He does the same for Dawn in this episode. Seeing that she is downcast, deprived of being special, he reminds her that she is not ordinary. He sees, he knows, the struggle she must face. Not so much against powerful demons, but against her own sense of helplessness and unimportance. In The Gift, Buffy said "The hardest thing in this world is to live in it." That's truer for those not chosen than for those who are. They have no destiny, no defined role, no obvious purpose. They must live life with nothing but blind faith and a belief that their actions, however small, do matter. That's the message of hope that Xander delivers. It's a message for the small characters who people the world that the heroes briefly stride across.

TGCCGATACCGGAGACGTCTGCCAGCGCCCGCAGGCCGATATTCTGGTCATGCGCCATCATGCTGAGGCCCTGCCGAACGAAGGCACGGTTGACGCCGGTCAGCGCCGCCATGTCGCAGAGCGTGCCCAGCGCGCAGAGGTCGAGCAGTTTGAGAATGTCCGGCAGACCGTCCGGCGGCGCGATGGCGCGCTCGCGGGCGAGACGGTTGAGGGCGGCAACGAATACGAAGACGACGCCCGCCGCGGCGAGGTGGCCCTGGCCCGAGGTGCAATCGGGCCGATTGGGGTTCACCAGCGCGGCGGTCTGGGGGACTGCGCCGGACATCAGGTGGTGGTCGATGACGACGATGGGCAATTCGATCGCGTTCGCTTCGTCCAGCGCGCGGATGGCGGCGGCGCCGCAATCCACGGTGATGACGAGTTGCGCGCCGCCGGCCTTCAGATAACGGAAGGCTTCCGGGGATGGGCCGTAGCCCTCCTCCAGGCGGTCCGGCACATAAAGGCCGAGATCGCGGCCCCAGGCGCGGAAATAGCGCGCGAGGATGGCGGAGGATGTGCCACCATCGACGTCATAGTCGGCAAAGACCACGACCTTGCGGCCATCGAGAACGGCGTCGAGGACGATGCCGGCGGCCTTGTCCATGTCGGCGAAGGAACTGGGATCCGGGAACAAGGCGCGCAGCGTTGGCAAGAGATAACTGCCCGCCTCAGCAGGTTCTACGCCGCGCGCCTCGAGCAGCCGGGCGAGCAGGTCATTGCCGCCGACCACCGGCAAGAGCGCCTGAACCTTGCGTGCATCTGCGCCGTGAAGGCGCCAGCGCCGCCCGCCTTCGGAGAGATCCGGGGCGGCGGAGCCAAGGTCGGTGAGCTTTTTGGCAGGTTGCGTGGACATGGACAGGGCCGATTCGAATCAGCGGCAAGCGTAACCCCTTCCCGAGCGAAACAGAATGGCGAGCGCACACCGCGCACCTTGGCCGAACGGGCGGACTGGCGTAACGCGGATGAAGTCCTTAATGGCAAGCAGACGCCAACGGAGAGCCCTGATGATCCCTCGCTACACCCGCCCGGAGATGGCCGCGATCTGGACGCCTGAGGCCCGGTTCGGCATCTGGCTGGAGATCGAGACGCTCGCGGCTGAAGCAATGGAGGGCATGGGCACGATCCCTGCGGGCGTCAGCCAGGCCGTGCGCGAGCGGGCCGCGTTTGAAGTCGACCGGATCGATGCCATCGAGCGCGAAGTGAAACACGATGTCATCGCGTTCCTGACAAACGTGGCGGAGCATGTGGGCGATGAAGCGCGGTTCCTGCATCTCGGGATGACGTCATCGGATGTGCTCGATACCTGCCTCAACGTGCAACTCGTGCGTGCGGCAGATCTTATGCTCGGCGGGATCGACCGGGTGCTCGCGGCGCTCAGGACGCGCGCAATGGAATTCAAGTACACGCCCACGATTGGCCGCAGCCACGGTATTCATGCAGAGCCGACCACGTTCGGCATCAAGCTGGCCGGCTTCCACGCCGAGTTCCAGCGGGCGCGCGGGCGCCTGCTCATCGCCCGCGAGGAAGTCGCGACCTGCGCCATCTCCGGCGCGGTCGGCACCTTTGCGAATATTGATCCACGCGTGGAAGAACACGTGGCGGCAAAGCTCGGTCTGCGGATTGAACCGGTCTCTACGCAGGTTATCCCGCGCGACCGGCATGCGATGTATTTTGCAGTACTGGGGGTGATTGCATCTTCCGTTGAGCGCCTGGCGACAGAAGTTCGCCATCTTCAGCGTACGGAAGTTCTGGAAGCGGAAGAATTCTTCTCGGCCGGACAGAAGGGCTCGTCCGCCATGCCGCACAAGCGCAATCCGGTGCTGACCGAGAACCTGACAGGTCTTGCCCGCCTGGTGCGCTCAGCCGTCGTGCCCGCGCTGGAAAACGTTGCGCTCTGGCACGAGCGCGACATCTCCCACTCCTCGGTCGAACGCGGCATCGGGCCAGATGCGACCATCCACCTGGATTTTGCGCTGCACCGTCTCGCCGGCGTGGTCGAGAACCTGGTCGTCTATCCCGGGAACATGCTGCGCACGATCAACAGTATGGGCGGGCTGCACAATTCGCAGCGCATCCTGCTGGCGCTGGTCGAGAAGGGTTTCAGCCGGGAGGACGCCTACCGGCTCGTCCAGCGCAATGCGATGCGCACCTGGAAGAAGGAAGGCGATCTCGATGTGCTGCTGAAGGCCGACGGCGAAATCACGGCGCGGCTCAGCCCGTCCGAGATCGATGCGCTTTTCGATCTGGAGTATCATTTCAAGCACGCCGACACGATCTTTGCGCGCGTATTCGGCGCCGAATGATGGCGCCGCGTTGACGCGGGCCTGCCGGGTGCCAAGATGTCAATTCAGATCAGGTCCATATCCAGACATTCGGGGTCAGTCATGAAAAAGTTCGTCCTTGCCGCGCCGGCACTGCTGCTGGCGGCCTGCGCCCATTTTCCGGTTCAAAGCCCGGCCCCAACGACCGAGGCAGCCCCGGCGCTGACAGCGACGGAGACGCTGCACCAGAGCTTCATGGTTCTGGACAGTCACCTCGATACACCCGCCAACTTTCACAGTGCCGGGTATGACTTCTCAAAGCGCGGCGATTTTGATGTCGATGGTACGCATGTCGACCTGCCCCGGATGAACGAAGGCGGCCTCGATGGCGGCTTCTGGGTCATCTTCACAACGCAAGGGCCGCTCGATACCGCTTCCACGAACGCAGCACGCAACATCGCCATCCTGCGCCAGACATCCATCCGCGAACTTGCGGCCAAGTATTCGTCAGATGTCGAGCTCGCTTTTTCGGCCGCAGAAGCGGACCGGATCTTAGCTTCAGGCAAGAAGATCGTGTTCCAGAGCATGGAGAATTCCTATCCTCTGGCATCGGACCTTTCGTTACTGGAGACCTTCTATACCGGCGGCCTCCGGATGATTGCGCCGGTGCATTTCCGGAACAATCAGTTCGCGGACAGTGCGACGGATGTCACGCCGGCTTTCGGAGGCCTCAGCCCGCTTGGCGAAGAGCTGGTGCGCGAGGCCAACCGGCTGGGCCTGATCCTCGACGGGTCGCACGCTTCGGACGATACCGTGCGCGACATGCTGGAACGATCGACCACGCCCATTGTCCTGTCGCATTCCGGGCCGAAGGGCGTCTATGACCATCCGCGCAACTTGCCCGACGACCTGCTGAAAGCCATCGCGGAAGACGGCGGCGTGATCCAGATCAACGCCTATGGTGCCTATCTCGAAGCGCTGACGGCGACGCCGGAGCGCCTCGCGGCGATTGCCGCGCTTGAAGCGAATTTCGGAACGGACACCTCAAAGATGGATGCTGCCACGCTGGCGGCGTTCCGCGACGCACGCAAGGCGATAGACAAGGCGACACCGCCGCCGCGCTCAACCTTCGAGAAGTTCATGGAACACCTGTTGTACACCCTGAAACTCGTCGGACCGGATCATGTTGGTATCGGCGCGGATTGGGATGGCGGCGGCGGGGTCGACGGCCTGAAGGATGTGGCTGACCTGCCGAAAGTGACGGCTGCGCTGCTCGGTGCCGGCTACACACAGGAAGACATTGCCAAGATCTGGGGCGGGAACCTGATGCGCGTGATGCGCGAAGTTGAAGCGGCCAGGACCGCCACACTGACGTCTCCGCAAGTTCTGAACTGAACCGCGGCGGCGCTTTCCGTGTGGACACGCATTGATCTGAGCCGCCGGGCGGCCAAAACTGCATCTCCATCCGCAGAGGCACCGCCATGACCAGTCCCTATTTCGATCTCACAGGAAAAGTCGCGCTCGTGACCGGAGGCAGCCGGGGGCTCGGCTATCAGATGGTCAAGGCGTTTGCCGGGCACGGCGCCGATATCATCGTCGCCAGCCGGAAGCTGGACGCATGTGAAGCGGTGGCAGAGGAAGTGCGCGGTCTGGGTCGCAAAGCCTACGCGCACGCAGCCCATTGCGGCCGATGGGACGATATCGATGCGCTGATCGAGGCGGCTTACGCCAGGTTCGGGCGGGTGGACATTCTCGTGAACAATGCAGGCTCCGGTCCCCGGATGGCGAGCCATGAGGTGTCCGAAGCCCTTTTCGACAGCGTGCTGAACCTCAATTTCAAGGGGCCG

The issue of free will ties together Xander, Andrew, and Spike. Xander uses his free will to do good, becoming heroic (the Lord of the Rings parallel is to the hobbits who are not heroes yet are the heroes of the book although not the deeply flawed films). Andrew despises his free will, he wishes others to make his moral decisions for him and eschews responsibility. He is neither hero nor villain (though he pretends to both) but a nonentity. Spike was made a vampire against his will and was controlled by the demon which inhabited him. He was then controlled by the chip. He has been neither good nor evil, since he's never been free to choose. Now he has a soul and while the chip or FE may control him, he at least has genuine feelings of desire and remorse. Buffy has freed him, at least temporarily, of the control of FE. But until he is freed of the chip, we will not really know what Spike is made of. These three characters represent the spectrum of moral action. And Buffy's influence on them is a metaphor for her new role as hero/saviour.